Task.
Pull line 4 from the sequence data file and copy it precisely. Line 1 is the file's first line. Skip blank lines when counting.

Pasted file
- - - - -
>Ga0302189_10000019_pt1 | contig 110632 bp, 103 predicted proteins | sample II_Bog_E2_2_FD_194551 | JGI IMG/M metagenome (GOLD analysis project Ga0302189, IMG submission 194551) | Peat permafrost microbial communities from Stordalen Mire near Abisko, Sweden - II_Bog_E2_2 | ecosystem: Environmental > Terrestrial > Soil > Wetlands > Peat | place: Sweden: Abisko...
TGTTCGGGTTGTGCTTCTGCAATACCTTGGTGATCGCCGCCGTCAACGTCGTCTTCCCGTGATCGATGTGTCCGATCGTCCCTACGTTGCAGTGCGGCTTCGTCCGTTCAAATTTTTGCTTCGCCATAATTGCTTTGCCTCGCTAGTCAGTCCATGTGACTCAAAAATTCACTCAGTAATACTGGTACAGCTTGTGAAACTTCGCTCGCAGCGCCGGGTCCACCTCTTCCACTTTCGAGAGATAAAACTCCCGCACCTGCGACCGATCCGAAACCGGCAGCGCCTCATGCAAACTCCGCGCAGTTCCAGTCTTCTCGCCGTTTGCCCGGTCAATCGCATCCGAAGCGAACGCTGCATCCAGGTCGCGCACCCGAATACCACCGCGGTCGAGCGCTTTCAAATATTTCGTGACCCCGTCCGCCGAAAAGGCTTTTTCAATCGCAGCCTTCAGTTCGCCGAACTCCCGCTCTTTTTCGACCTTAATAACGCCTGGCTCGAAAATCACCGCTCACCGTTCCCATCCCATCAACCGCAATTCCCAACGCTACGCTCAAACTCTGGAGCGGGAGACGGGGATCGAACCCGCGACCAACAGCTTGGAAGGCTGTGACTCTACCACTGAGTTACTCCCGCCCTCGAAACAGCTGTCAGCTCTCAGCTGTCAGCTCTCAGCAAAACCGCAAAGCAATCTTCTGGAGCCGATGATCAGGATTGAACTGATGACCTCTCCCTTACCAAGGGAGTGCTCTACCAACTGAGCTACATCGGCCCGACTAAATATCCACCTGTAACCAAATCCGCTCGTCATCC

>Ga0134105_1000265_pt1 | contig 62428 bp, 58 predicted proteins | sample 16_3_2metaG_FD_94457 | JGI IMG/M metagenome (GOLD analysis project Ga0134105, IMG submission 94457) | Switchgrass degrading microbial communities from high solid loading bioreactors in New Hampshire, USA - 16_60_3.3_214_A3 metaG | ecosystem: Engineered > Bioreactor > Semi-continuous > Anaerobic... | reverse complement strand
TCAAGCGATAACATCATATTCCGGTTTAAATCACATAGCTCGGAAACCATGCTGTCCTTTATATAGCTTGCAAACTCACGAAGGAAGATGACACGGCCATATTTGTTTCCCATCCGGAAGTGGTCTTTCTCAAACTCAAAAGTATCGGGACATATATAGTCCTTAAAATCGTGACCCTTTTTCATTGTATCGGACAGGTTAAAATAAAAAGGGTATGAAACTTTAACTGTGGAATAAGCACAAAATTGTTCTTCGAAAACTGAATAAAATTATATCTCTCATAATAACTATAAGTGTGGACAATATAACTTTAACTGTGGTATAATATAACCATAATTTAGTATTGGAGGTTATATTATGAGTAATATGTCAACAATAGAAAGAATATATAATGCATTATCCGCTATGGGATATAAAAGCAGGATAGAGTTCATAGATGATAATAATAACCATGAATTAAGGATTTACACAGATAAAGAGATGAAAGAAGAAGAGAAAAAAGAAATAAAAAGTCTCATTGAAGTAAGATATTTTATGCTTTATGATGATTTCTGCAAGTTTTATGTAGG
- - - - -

TCAAGCGATAACATCATATTCCGGTTTAAATCACATAGCTCGGAAACCATGCTGTCCTTTATATAGCTTGCAAACTCACGAAGGAAGATGACACGGCCATATTTGTTTCCCATCCGGAAGTGGTCTTTCTCAAACTCAAAAGTATCGGGACATATATAGTCCTTAAAATCGTGACCCTTTTTCATTGTATCGGACAGGTTAAAATAAAAAGGGTATGAAACTTTAACTGTGGAATAAGCACAAAATTGTTCTTCGAAAACTGAATAAAATTATATCTCTCATAATAACTATAAGTGTGGACAATATAACTTTAACTGTGGTATAATATAACCATAATTTAGTATTGGAGGTTATATTATGAGTAATATGTCAACAATAGAAAGAATATATAATGCATTATCCGCTATGGGATATAAAAGCAGGATAGAGTTCATAGATGATAATAATAACCATGAATTAAGGATTTACACAGATAAAGAGATGAAAGAAGAAGAGAAAAAAGAAATAAAAAGTCTCATTGAAGTAAGATATTTTATGCTTTATGATGATTTCTGCAAGTTTTATGTAGG